Anthony Pierri:

So we came out of an agency that did long term custom services projects and they'd be multiple months, lots of people, mostly for larger companies, and we really wanted to work with early stage and so we were kind of pricing ourselves out of the market. So we kind of changed the business model and we said, all right, why don't we do shorter term engagements? Don't pay us to do the research, because that's what we were doing at the last company. We would do the all on the ground research. But it really didn't make sense for the early stage to outsource talking to the customers and you probably shouldn't be outsourcing that anyways. That's like the most important thing you should be doing as an early stage founder is talking to the customers. So we were like let's shrink it and then, instead of doing different custom work, let's just focus on this one specific problem and try to do it as many times as possible.

Anthony Pierri:

And with the rise of LLMs, it's created this great parallel. It's like an LLM, like the more companies we work with, the more data we can feed into our own process and algorithm, whatever the better that the framework is going to get. So our goal is to work with as many companies as possible, because every single company we work with is a new iteration. So we've gotten to work with close to probably 150, 160 different startups at this point and I can tell you that the projects one through five are 1,100th or 1,000th of the quality of projects 150, because we're 1 through five.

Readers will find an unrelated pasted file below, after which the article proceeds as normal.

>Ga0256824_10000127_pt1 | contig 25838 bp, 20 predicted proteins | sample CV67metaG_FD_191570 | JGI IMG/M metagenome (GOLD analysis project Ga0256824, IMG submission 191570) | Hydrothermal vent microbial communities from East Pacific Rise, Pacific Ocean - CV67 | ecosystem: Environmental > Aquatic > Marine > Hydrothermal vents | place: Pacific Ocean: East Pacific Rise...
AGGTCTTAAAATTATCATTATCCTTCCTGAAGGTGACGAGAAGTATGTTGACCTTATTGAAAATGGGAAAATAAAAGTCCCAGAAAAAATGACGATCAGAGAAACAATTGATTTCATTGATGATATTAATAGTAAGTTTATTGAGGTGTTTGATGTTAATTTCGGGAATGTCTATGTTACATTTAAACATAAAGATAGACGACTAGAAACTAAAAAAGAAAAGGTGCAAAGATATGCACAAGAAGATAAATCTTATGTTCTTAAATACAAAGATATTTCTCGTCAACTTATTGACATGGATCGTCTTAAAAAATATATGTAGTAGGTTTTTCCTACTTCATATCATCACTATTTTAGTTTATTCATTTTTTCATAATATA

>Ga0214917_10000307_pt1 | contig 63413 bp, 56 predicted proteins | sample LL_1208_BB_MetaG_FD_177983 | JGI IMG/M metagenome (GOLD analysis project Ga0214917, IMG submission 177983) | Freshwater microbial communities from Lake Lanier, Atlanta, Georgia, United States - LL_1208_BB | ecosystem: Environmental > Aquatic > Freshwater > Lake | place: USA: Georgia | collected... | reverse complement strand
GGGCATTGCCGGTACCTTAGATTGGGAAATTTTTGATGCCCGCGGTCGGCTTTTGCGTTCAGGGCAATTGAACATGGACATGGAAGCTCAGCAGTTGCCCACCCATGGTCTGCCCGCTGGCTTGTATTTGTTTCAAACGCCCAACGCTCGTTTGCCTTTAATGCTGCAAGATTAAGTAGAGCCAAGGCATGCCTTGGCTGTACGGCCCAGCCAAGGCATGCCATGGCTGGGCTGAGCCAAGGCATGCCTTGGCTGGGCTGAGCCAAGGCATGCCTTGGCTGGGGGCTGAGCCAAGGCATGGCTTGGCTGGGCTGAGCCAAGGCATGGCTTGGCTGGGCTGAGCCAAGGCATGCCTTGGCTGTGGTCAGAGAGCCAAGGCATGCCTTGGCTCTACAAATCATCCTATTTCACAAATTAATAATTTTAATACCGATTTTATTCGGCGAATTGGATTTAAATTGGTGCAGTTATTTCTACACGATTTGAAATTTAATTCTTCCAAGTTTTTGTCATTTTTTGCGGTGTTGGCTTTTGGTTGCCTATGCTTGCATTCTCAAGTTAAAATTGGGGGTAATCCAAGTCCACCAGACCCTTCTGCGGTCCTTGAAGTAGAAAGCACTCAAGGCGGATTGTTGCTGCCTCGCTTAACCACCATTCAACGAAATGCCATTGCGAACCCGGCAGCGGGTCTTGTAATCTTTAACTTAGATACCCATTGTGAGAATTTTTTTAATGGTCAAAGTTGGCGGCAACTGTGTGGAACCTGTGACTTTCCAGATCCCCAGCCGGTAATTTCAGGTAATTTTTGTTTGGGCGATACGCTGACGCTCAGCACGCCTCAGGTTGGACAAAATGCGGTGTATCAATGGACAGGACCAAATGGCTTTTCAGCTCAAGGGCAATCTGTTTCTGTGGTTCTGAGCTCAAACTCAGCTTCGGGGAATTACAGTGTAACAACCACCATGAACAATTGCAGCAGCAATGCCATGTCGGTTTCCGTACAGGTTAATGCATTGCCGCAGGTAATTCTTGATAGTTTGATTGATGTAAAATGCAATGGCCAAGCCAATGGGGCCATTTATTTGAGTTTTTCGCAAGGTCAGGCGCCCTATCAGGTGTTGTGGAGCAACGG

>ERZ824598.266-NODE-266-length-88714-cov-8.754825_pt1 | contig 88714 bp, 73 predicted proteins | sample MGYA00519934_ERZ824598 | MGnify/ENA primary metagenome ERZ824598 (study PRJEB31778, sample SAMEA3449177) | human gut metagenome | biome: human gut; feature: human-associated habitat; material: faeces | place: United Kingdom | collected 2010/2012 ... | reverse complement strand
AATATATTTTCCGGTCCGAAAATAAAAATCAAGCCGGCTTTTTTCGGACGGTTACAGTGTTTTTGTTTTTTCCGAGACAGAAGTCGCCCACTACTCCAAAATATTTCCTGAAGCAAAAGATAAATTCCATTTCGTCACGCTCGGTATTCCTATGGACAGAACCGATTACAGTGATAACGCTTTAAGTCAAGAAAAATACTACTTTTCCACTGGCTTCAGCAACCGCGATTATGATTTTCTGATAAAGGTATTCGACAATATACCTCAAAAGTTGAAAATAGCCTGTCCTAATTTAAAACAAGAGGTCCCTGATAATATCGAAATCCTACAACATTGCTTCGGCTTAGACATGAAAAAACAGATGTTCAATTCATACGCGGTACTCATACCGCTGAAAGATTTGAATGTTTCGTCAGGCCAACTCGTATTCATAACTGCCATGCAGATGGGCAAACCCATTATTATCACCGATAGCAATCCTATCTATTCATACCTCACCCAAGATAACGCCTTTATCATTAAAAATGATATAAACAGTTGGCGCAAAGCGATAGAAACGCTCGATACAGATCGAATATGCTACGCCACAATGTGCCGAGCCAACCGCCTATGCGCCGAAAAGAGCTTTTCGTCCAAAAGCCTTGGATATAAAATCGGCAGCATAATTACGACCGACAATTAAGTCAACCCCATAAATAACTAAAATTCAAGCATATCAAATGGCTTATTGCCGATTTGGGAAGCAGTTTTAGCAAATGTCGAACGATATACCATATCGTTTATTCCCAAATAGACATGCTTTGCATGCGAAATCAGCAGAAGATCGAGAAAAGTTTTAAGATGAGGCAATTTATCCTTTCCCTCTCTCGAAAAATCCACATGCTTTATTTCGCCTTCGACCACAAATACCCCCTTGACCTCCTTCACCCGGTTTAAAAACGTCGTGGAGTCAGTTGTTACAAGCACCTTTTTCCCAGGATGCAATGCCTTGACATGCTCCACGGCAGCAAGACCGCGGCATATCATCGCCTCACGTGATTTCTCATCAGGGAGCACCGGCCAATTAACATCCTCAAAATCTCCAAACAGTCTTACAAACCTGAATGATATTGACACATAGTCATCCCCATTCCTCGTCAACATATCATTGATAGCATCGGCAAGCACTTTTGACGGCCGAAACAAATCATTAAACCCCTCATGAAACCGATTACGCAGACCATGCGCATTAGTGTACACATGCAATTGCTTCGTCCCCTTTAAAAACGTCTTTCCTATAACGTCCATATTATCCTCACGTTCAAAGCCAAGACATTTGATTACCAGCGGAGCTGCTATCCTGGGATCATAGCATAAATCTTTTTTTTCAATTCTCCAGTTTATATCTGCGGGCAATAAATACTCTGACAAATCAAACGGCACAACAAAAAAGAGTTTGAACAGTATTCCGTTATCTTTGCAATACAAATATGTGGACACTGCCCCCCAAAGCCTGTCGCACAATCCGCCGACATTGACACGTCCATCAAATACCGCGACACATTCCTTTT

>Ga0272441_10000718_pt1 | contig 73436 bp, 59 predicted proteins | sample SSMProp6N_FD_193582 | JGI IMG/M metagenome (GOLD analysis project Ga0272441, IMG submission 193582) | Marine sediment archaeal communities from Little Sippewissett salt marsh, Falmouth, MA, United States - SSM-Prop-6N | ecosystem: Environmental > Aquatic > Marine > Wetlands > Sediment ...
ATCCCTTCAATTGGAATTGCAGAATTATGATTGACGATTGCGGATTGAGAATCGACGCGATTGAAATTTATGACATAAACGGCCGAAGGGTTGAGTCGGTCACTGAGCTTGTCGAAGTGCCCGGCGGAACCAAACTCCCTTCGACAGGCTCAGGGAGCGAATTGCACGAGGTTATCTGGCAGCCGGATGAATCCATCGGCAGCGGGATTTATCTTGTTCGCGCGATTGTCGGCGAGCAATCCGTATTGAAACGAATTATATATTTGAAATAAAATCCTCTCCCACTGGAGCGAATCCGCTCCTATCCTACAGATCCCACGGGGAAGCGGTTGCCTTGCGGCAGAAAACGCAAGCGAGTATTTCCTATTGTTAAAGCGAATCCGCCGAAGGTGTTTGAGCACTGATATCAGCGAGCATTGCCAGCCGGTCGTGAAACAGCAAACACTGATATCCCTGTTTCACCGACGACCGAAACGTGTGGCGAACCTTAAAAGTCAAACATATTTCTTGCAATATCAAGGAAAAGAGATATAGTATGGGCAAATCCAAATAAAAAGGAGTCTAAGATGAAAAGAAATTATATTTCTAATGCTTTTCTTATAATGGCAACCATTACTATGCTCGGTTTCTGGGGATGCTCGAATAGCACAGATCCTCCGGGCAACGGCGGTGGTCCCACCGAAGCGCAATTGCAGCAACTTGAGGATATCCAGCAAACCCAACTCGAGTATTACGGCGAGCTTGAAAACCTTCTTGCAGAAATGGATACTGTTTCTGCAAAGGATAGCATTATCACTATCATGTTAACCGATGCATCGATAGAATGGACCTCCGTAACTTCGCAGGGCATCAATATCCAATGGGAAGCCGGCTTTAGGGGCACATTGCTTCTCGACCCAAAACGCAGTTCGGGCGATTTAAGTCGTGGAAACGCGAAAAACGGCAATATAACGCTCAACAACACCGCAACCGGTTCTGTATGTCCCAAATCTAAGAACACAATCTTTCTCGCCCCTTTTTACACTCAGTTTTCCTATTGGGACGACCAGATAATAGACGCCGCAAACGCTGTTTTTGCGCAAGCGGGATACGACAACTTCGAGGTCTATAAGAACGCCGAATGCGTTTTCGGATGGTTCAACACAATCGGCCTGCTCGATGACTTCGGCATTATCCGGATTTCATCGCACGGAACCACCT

Gary:

Appreciate your support.

Anthony Pierri:

We charged a lot less for one through five and they kind of knew what they were going to get to at that point.

Anthony Pierri:

But yeah, so it's gotten better and we're just way more dialed in. We've seen so much more of the pattern matching, of being able to see, and it's even funny too. Now we're getting repeat companies Not the same company, but I've worked with five different versions of your startup in your exact space and I know exactly what challenges you're about to run into. That's kind of the value where we bring, as we can say. We've sort of seen all the slices of complicated positioning, complicated go-to-market strategy and kind of cut through the noise really quickly and then ultimately, the reason that we landed on doing a homepage in the first place was that when you work with a larger positioning expert, a lot of times they'll give you a really, really nice PowerPoint. And if you're a big company, that's great.

Anthony Pierri:

You take that PowerPoint, you give it to all your teams, they go out and cascade the changes throughout all the different departments and get these things up and running in all the different places.